My sterilisation sins confessed…
You purchase a shiny microwave steriliser and even clean the microwave. You place all the bottle components in their correct spot in the steriliser making sure the steam can circulate beautifully.
You read the instructions on the formula box and re-read them again just to be sure. After measuring everything in your meticulously clean measuring jug you empty the kettle, fill it up again with sparkly new water, boil and wait. You wait exactly 30 minutes for the water to cool. You set a timer just to be sure. Then go go go, get that bottle made up. Then you frantically try to cool it to drinking temperature with some crazy hand dance moves under the cold tap. Your other hand is busy trying to console the “hungry” baby.
Baby decides she doesn’t want the bottle after all. You discard milk immediately. In 5 minutes you repeat the above process again, making sure you wash your hands first of course.
Meanwhile, baby drops a dummy. You swoop in immediately. After thoroughly washing it in soapy water and sterilising it again…you hand it proudly back to the hysterical baby. Add “buy more dummies” to the shopping list.
Tiredness creeps in. You wonder if it would be terrible to make up a bottle a little ahead of feeding time? Just one. Baby seems to survive OK. How about two? Before you know it you’re secretly making up a full day of bottles and putting them in the fridge. You’re on the slippery slope.
Before you know it you’re guessing how much water’s in the steriliser and that water’s been cooling for 30 minutes…right? Can I fit all four bottles in the steriliser at once? The lid’s a bit wonky but I’m sure it’ll be OK…right..?
Ahhh, they’ve dropped their dummy again. I’m sure it’ll be OK if it’s rinsed under a tap?
You pick a dog hair off a sterilised bottle. It’s a sterile hair…right? You watch baby eat a mouldy rice cake off the floor and justify your actions.
You Google “What age can I stop sterilising bottles?”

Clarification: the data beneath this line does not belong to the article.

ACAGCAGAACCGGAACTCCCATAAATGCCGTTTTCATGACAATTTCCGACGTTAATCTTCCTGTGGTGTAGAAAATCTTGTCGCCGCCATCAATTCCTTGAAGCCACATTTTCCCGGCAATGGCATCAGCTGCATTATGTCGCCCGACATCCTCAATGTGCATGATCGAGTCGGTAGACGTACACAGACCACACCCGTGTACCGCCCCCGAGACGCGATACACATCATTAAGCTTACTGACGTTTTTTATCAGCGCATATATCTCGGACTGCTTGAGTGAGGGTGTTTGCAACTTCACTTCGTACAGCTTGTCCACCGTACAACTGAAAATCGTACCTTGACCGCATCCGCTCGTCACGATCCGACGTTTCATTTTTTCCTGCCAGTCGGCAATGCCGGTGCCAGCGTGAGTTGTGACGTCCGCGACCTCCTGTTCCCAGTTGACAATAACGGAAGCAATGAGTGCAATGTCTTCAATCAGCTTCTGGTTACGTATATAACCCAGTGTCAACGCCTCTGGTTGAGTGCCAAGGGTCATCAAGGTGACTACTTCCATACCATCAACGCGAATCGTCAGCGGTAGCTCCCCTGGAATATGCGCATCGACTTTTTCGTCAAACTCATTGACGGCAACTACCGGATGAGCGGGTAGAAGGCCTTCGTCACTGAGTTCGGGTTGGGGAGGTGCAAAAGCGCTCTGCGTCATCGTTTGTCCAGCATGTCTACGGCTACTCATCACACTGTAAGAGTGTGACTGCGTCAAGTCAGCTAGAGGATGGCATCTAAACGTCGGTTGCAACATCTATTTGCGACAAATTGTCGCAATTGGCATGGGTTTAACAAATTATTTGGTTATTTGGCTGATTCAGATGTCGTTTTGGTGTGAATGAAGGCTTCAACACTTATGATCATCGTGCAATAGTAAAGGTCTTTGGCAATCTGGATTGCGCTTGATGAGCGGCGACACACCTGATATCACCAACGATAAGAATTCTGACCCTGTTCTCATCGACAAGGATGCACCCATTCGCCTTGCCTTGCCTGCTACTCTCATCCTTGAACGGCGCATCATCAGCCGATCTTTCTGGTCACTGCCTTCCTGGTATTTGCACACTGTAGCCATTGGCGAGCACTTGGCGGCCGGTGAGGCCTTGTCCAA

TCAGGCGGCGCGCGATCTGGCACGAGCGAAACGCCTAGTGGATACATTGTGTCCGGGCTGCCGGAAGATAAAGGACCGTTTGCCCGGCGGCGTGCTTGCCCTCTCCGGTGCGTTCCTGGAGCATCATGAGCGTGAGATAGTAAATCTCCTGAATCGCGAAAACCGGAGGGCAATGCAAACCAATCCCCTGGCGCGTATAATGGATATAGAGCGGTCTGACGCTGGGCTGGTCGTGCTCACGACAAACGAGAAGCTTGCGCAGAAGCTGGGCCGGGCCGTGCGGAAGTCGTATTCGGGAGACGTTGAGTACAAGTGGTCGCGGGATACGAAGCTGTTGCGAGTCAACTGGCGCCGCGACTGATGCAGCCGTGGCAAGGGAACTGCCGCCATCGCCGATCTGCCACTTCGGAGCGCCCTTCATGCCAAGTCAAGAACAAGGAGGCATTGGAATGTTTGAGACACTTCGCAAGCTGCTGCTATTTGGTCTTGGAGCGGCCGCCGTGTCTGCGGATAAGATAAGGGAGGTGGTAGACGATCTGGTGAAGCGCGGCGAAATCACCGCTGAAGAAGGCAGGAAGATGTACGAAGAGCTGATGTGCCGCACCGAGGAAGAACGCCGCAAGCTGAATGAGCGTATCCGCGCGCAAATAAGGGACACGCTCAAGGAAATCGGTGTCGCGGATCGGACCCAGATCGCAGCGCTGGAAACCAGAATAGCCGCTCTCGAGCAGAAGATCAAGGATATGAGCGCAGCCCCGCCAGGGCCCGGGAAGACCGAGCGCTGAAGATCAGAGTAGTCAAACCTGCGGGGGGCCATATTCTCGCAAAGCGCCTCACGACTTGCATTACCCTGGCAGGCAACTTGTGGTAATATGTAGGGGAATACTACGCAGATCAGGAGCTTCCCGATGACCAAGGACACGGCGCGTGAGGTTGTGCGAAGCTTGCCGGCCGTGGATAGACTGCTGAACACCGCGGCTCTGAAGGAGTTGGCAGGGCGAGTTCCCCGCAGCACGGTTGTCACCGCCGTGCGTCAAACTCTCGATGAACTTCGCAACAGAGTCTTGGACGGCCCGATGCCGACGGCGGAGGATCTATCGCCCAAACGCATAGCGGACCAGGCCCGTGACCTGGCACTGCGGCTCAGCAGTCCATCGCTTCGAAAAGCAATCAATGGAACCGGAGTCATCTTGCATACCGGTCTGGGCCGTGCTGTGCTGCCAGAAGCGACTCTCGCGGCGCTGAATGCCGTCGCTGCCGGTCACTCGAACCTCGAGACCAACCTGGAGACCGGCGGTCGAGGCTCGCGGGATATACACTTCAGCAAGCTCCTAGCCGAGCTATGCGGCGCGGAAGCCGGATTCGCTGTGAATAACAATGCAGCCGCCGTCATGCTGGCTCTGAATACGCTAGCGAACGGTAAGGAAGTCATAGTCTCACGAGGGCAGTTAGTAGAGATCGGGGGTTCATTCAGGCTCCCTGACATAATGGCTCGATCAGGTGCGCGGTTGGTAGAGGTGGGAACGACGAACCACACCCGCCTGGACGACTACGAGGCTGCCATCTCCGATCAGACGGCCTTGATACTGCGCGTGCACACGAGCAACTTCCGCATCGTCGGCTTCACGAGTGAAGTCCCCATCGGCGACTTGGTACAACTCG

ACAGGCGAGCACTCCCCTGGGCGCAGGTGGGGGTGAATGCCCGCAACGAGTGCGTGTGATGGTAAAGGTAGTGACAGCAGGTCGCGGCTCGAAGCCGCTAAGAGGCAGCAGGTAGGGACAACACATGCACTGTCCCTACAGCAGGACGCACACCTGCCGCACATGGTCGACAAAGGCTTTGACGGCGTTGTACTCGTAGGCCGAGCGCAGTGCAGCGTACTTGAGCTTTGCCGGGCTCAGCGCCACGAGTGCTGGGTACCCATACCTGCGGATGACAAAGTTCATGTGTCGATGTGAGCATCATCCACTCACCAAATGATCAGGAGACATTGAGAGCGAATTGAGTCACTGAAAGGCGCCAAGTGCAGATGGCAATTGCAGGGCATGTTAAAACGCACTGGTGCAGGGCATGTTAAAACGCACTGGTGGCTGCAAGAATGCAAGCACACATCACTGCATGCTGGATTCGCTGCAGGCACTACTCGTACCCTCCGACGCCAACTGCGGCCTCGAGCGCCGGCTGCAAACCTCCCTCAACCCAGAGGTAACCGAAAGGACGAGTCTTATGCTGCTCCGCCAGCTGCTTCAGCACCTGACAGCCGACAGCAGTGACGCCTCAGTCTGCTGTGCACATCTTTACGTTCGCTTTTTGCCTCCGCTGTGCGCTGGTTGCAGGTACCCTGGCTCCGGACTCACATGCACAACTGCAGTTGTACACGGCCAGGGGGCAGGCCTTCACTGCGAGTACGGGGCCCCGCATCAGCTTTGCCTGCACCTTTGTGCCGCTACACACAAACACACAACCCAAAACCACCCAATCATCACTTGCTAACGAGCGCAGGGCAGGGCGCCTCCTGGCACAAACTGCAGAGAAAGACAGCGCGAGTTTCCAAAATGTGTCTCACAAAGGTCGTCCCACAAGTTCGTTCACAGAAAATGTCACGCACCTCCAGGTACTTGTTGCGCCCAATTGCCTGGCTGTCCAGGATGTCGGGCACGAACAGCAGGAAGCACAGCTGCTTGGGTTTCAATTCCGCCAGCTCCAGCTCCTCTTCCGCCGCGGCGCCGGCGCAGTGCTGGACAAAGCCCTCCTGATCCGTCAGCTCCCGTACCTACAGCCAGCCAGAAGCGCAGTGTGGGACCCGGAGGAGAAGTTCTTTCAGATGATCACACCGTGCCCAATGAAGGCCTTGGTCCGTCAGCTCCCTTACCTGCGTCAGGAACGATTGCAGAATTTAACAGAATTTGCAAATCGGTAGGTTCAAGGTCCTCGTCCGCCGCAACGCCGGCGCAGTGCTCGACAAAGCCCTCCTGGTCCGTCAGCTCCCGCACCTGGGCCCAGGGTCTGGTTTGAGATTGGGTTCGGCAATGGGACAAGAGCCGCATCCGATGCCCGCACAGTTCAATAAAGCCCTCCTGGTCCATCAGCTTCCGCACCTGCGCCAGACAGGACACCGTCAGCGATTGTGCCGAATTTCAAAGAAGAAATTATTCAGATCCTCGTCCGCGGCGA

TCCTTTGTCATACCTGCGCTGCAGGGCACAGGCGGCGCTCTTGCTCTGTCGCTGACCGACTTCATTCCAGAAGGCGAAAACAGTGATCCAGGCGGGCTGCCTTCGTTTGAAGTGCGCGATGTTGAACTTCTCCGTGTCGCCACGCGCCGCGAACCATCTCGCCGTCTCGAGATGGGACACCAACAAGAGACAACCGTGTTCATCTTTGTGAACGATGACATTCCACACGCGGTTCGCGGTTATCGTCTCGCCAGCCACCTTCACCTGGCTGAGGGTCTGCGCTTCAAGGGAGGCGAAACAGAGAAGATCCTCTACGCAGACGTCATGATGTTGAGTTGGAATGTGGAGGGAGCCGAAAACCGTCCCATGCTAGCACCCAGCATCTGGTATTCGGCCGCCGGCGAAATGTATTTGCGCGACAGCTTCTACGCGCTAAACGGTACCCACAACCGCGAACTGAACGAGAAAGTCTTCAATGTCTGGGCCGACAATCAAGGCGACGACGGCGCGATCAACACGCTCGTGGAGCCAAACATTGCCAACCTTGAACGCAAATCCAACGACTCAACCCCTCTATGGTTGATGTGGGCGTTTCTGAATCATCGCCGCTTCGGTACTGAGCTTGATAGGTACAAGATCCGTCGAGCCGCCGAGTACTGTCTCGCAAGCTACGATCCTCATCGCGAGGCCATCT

They drop their dummy again. You wipe it on your trousers and hand it back….
Please tell me it’s not just me? If you’ve managed a year of perfect sterilising then well done. I’m just not that perfect!! Please don’t call social services…I’m trying my best:-)
It sits a little uncomfortably with me how much my kiddies love this toy. I’m a lover of slow toys made with natural, sustainable materials. So far for B’s 1st birthday I’ve bought her a xylophone and Robinia blocks from the lovely Myriad Toys. They arrived yesterday and are beautiful….
…I digress. I console myself that if we must have a large plastic toy in the middle of our living room at least it’s a very much loved and played with bit of plastic. To be fair Little Tikes don’t rate too badly on the ethical front anyway. Ethical Consumer gives MGA Entertainment an Ethiscore of 14/20 which is actually really high!!! Good news for all those Baby Born’s and Baby Annabel’s out there as it’s the same company behind them. However, I admit this was an impulse buy and not a premeditated ethical purchase! Luckily this is one of very few successful impulse buys. Two years on and we’re on our second child and she loves it just as much as her big brother.
We bought it when J was just starting to sit up. We propped him up inside and he spent ages playing peekaboo and passing balls through the hole in the window. Once he got on the move he loved crawling through the open “slide” end. Now he’s 2 1/2 it’s “My house” where he role plays being the postman or the Tesco delivery man! It took him a while to master the doorbell although his sister has caught on much quicker!
11 month old B loves it equally as much and has just mastered the shape sorter letter box. She’s also found it a fantastic place to practice pulling up and now cruises around in circles.
Probably most surprisingly it’s one of the few a places that both kiddies will play together…for a little while at least!